for the modern Westerner to give up his tendency to possess. Deeply-seated
anxiety and the feeling of loss of all sense of security would result.
The phenomenon of orientation towards possessions (in contrast to
the form of existence of being) as the source of many anxieties,
is described by Fromm as follows: "Who am I, if I am what I have, and then
lose what I have? Nothing more than a beaten, broken, pitiful person, a
witness to a false way of life. As I can lose what I have, I am constantly
worried that it will be lost. I fear this loss, business changes, revolutions,
illness, death; I am anxious about loving, anxious faced with freedom,
anxious about growing and changing and when confronted with the unknown.
So I live with constant worries, and suffer from chronic hypochondria,
not only with regard to disease but also every loss which could affect
In a certain sense, anxiety
is a fashionable symptom and this probably has accentuated the general
potential for anxiety of this present age. V. Faust asks: "Are there not
signs that we need anxiety, that we even seek it out as soon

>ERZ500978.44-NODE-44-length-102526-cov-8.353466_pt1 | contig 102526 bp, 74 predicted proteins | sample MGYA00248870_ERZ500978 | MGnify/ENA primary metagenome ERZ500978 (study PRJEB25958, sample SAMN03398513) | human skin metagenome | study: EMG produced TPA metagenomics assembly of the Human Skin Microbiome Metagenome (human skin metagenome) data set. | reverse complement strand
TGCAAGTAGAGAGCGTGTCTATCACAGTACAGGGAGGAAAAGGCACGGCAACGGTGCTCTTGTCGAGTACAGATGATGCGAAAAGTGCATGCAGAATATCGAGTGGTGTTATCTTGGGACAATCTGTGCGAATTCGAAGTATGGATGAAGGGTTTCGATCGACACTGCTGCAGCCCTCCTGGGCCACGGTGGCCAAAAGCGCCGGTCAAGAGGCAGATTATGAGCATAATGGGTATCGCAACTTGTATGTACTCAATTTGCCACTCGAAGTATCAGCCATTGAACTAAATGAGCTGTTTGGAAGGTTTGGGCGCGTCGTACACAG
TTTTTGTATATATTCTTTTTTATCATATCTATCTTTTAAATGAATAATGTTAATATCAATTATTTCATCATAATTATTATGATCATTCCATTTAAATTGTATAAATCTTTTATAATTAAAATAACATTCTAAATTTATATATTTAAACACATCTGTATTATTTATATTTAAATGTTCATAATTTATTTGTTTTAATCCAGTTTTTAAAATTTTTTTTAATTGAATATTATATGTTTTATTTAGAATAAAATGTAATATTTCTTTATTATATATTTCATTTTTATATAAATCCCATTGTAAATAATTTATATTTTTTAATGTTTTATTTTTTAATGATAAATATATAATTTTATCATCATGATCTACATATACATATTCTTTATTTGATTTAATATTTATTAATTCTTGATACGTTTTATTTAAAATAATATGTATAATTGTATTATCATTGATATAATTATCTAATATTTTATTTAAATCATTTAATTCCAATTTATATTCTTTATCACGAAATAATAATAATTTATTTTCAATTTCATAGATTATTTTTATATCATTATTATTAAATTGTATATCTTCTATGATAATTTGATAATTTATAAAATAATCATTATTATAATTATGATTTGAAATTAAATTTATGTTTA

as we start to notice natural triggers for anxiety are missing? Do we not
have a secret yearning for the weird hook - flirting with anxiety?" And
Alewyn (1971) writes: "In this epoch of anxiety, many are a long way off
avoiding anxiety, and rejoicing in freedom from it. On the contrary, it
seems as if anxiety is found to be an unavoidable necessity: the desire
for anxiety seen as flirting with it..."
Forms of anxiety
The way in which anxiety is
depends on the position from which one approaches it (psychology, philosophy,
psychopathology, theology). Faust defines it from a physician's point of
view as: "An unpleasant emotional condition, usually with physiological
signs, arising from a feeling of threat, which can be either objective
Day to day anxiety
describes general conditions, which everybody knows from his own experience.
They can be anticipated, are realistic, dependent on things, situations,
dangers, thoughts or superstitions which release anxieties during the course
of daily life (worries about illness, loneliness, darkness, people, the
future or death). This is not easy to separate from neurotic anxiety,
as the differences can not be quantified, and it is not always possible
to discover a deeply-embedded conflict as its source. People now tend towards
a somatization of their anxiety, probably as diseases of the organs
have a greater "prestige value" than psychological disorders.
Freud introduced the term
anxiety. This is described by von Baeyer (1971) as: "Readiness, floating
backwards and forwards between normality and illness; to expect something
awful to occur at any moment; to worry oneself with scrupulous anguish,
a general anxiety that is independent of triggering situations and always
finds - or invents - its object."
Phobic anxieties are
relatively circumscribed anxieties arising from certain neuroses. The most